Due to Arceneaux’s story, she represented Hope on the Inspiration4 mission. Isaacman’s goal is that showing a childhood cancer survivor going to space will inspire children suffering from childhood cancer, and give them hope. Arceneaux stated “I’m going to space not physically perfect; with this rod in my leg, I would have immediately been disqualified [from NASA’s astronaut program].”
Inspiration4 Mission Specialist Christopher Sembroski
Christopher Sembroski was born on August 28, 1979 and grew up in Kannapolis, North Carolina. Sembroski graduated with a Bachelor’s in science from Embry-Riddle Aeronautic University, then joined the US Air Force as an electro-mechanical technician.
During his years in college, Sembroski served as a counselor at Space Camp, an educational camp in Huntsville. He also volunteered for ProSpace, a non-profit organization that advocates for private spaceflight.
Sembroski was selected for the Inspisration4 mission after his friend was chosen for the Generosity seat, but was unable to make the flight. However, as Sembroski had also donated to St. Jude’s for a chance to win the Generosity seat, Sembroski’s friend transferred the win to Sembroski, as he has been a lifelong space fan.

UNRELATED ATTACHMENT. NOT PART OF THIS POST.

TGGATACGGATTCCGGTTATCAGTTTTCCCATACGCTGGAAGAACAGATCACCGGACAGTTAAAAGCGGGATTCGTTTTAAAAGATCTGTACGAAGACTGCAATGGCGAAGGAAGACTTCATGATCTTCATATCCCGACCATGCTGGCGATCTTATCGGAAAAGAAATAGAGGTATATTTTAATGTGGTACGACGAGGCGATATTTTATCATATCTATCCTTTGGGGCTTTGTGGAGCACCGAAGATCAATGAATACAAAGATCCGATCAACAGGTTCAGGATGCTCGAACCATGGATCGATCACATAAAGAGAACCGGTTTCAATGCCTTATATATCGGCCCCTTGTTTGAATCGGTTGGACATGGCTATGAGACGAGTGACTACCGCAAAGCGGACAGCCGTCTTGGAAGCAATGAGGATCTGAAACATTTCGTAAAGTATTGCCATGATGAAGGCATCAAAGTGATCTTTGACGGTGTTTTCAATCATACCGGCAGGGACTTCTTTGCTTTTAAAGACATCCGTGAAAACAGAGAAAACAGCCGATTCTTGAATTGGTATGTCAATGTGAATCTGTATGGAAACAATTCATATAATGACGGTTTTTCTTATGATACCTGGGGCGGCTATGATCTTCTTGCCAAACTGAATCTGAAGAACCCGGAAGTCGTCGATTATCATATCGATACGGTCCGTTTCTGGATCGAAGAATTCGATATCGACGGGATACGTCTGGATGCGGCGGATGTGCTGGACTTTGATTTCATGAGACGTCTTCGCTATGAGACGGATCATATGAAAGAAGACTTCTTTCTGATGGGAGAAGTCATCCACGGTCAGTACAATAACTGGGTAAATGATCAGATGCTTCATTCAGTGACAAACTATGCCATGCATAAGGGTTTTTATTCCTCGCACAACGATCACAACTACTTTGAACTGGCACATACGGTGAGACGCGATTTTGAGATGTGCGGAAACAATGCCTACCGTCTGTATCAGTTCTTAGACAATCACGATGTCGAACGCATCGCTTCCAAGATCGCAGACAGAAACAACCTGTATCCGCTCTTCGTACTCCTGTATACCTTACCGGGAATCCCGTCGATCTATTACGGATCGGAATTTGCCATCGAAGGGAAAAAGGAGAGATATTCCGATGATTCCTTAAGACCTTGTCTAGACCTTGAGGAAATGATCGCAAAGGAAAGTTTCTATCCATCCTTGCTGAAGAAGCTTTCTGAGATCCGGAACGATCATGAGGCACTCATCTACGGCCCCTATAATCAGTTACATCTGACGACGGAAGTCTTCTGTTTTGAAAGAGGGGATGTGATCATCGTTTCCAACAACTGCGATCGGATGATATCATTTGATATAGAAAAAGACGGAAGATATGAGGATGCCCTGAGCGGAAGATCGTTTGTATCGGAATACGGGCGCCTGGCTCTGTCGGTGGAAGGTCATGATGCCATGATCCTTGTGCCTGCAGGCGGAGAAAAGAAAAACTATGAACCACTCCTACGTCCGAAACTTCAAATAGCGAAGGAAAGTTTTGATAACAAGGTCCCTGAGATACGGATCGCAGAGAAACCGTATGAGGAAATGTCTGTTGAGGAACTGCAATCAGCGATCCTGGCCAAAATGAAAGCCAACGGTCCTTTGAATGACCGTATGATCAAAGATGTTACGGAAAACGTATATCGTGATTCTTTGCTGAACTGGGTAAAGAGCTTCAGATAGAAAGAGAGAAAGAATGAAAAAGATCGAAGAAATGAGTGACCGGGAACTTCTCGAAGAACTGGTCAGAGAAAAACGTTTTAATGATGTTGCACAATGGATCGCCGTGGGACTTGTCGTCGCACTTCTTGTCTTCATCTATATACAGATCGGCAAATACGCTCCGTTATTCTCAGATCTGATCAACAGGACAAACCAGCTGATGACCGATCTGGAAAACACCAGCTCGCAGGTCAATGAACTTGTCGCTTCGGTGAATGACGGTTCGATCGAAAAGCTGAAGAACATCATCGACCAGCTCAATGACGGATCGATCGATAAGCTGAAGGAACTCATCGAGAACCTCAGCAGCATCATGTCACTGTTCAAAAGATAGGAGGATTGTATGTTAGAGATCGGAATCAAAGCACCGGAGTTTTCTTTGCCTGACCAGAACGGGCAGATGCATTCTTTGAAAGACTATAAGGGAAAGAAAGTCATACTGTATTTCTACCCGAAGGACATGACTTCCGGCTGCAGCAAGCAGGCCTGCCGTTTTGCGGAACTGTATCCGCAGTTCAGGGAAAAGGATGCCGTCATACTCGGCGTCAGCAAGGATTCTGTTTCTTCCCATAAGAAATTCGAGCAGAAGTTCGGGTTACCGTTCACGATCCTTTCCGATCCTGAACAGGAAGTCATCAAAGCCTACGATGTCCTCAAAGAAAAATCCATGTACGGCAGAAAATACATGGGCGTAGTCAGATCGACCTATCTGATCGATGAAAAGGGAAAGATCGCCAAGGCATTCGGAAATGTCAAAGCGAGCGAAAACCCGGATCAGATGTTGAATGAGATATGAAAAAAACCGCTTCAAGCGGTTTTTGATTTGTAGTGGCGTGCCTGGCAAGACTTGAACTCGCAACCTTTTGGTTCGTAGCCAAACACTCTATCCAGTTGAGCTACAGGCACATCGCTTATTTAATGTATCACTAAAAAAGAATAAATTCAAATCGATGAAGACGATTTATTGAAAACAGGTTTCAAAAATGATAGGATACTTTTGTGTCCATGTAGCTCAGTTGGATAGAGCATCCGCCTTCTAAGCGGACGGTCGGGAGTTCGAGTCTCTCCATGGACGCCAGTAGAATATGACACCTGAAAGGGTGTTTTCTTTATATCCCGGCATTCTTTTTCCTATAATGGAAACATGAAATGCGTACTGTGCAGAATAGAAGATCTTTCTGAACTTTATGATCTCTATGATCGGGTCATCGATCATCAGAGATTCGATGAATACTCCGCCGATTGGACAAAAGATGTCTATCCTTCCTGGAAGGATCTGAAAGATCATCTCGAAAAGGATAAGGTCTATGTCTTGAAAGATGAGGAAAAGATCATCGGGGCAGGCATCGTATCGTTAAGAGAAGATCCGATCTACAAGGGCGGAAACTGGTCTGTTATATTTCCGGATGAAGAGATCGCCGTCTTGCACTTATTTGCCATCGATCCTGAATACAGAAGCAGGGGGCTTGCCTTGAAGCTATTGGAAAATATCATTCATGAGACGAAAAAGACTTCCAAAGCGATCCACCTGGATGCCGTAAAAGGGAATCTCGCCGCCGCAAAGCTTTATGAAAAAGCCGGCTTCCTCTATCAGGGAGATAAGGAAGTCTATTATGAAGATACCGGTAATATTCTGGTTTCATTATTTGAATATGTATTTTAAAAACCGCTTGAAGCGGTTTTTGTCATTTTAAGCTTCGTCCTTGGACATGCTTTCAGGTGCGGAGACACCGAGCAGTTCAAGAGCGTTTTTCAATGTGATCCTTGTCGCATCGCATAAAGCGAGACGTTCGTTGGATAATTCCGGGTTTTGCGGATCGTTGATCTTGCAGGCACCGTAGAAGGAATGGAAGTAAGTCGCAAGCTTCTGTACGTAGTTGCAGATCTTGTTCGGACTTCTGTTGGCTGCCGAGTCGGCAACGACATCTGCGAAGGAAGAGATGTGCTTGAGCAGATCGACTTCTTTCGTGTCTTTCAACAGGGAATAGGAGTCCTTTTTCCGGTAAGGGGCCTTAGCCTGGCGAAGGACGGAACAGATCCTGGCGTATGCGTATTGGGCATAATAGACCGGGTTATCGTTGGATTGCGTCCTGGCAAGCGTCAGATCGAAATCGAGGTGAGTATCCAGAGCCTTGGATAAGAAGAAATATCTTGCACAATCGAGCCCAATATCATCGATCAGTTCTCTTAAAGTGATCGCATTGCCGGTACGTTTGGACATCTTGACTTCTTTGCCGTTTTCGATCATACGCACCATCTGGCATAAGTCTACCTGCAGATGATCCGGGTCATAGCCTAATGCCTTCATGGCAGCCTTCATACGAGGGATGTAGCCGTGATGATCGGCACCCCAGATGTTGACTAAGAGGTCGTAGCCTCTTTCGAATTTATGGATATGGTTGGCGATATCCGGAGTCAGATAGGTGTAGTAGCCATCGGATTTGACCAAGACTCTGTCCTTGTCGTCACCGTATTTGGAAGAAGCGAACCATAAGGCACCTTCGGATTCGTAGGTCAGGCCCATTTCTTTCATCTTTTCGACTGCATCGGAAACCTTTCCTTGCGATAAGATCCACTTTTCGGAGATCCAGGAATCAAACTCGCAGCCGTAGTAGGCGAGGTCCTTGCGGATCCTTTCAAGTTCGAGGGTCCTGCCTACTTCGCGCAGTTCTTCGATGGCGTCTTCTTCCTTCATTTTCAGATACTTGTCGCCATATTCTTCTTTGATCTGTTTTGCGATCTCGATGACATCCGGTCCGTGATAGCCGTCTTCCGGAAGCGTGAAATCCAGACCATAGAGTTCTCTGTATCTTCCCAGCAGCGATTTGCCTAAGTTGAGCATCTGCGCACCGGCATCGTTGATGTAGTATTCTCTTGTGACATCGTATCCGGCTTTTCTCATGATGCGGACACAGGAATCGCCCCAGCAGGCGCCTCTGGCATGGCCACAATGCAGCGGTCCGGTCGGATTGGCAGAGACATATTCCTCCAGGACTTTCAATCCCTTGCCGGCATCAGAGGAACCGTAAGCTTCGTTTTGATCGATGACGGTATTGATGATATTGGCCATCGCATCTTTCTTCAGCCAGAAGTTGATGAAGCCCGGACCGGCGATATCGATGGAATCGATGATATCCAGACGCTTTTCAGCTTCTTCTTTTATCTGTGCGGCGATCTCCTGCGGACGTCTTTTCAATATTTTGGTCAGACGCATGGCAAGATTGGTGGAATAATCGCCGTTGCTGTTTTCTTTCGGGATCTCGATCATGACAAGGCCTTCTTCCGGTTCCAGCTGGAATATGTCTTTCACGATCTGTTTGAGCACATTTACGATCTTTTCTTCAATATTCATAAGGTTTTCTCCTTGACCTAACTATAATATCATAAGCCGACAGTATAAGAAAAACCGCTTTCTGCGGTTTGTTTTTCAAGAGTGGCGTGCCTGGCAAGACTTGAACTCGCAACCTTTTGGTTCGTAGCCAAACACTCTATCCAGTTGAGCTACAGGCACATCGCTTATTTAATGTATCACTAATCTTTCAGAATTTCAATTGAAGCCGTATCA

The Inspiration4 astronauts were tasked with conducting research during their three day mission. As the four astronauts will be the highest a human has been since 1999, they will be exposed to more radiation than astronauts on board the International Space Station (ISS). The astronauts collected research-grade ECG activity, movement, sleep, heart rate and rhythm, blood oxygen saturation, cabin noise, and light intensity data. Teams also gathered data on the molecular processes in the body, and how they change throughout the spaceflight.
Additionally, the four astronauts will be monitored for changes in behavioral and cognitive performance throughout and after the mission. Researchers used the public Cognition app to track any changes.
The crew members also used the Butterfly IQ+ Ultrasound device to attempt to acquire clinical grade images without the guidance of professionally trained ground support members. Teams hoped to be able to monitor biological changes during and after the spaceflight. The Butterfly IQ+ is also being tested aboard the ISS.
Once the astronauts splash down, they immediately conducted a series of balance and perception tests. This will provide researches with valuable data of how the human body’s ability to balance degrades over time.